A decade ago, high-performance computing (HPC) was a relatively new concept for many users of engineering simulation — it was primarily available to those working in large companies that had resources to manage the substantial investments required to create and maintain technology infrastructure. Today, entry-level HPC is available on the typical desktop, and many organizations have embraced the enormous benefits of using multiple processors, or clusters of computers, to tackle their most sophisticated simulation challenges.
HPC adds tremendous value to engineering simulation by enabling the creation of large, high-fidelity models that yield accurate and detailed insight into the performance of a proposed design. High-fidelity simulations allow engineering teams to innovate with a high degree of confidence that their products will meet customer expectations — because their extremely accurate simulations are predicting the actual performance of the product under real-world conditions.
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High fidelity may refer to simulations using high mesh density for improved accuracy, those that include many geometric details, or those that include more-sophisticated treatment of physical phenomena. High fidelity also can encompass simulation models that go beyond consideration of a single component to include the interaction of multiple components or entire systems. HPC is a key strategic enabler of high-fidelity results, as it provides the resources required for very large and detailed simulations. HPC enables the work to be performed within the time required to impact engineering decisions.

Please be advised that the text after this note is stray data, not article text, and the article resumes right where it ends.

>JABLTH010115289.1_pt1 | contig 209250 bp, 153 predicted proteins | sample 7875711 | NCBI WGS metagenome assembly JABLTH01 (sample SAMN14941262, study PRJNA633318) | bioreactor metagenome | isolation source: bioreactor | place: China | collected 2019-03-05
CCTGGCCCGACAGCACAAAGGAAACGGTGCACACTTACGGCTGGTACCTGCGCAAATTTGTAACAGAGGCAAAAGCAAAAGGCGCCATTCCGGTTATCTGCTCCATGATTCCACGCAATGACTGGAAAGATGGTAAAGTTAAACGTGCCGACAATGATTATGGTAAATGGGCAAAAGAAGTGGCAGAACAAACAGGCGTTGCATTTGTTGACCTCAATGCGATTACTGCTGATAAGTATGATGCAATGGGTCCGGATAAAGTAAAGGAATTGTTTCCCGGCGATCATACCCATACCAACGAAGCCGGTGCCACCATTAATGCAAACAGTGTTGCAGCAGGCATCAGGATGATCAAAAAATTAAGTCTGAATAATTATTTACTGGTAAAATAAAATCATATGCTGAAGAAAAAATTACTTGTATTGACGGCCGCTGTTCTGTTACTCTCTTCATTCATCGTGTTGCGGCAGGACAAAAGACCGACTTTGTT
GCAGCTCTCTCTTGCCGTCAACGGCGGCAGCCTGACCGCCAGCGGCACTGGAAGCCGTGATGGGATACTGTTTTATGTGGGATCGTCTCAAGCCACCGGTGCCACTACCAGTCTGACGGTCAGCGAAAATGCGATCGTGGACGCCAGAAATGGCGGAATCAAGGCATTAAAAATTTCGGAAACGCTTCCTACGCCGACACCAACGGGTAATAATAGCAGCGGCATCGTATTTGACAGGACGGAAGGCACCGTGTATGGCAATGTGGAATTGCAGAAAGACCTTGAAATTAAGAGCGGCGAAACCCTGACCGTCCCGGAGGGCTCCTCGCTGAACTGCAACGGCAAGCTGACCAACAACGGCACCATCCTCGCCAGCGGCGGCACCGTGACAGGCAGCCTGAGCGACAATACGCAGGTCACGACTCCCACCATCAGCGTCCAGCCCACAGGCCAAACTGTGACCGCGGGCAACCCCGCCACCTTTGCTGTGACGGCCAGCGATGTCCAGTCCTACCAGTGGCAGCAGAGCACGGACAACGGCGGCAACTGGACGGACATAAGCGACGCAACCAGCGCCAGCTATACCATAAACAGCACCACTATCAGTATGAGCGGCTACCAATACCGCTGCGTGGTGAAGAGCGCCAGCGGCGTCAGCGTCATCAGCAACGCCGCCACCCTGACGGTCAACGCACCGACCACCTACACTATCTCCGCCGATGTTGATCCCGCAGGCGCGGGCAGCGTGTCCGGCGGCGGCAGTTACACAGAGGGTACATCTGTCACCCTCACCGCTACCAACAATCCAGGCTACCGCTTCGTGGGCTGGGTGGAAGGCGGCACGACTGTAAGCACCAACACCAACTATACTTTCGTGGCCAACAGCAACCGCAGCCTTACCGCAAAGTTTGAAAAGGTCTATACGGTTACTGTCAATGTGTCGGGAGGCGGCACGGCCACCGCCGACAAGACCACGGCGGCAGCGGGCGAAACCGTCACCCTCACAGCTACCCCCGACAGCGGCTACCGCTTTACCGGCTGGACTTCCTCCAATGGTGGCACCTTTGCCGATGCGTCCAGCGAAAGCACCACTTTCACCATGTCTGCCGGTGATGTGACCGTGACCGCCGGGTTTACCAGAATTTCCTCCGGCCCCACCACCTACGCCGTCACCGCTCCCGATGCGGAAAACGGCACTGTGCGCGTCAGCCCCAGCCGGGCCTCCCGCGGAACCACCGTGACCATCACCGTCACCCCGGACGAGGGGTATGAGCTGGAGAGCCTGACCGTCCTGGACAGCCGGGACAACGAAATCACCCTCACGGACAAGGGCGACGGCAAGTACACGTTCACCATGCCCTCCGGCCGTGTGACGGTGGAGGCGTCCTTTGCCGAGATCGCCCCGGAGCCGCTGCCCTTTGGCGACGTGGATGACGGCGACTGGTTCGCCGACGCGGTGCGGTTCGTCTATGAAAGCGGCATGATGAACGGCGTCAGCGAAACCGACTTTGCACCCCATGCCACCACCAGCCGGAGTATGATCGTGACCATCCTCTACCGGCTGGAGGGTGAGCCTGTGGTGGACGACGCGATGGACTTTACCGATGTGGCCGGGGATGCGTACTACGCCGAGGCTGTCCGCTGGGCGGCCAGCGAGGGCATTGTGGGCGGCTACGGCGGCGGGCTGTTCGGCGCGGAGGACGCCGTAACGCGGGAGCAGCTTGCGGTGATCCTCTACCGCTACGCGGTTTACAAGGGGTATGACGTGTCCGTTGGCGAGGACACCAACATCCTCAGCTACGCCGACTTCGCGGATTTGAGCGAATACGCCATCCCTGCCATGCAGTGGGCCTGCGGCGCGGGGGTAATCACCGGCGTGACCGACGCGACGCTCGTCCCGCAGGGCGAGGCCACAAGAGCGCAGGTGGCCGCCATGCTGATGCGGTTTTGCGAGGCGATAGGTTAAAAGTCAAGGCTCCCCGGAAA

HPC also adds value by enabling greater simulation throughput. Using HPC resources, engineering teams can analyze not just a single design idea, but many design variations. By simulating multiple design ideas concurrently, R&D teams can identify dramatic engineering improvements early in the design process, prior to and more effectively than physical prototyping alone.
The high throughput enabled by HPC also allows engineering teams to simulate the behavior of their product or process over a range of operating conditions. Companies are mindful of warranty promises and the increasing importance of customer satisfaction — especially in today’s world of social media — and HPC provides the capacity to use simulation to ensure that products will perform robustly and reliably once in the customer’s hands.
There is no doubt that users of ANSYS simulation software are ready to leverage the benefits of HPC. In a recent survey, ANSYS customers valued the fast turnaround and high fidelity offered by HPC-enabled simulations, as well as the ability to run more simulations. Accurate results, delivered with speed and certainty, have become mission critical.
The power of HPC is more vital than ever in today’s environment of intensified competition, shorter product life cycles, reduced time to market, sharply targeted product performance, and growing pressure to drive costs out of product development and testing. As businesses seek to minimize physical models and tests by using engineering simulation to study more-complicated multiphysics problems, conduct a larger range of analyses, and understand the interaction of system components, HPC has become a core strategic technology.
The computer industry continues to deliver enormous increases in computing speed and power at consistently lower costs. The average workstation that engineers use today is equivalent in power to the entry-level computer cluster of just a few years ago. Large-scale computing is now within the reach of more and more engineering teams, with the promise of new trends, like cloud computing, to make this access even more widespread.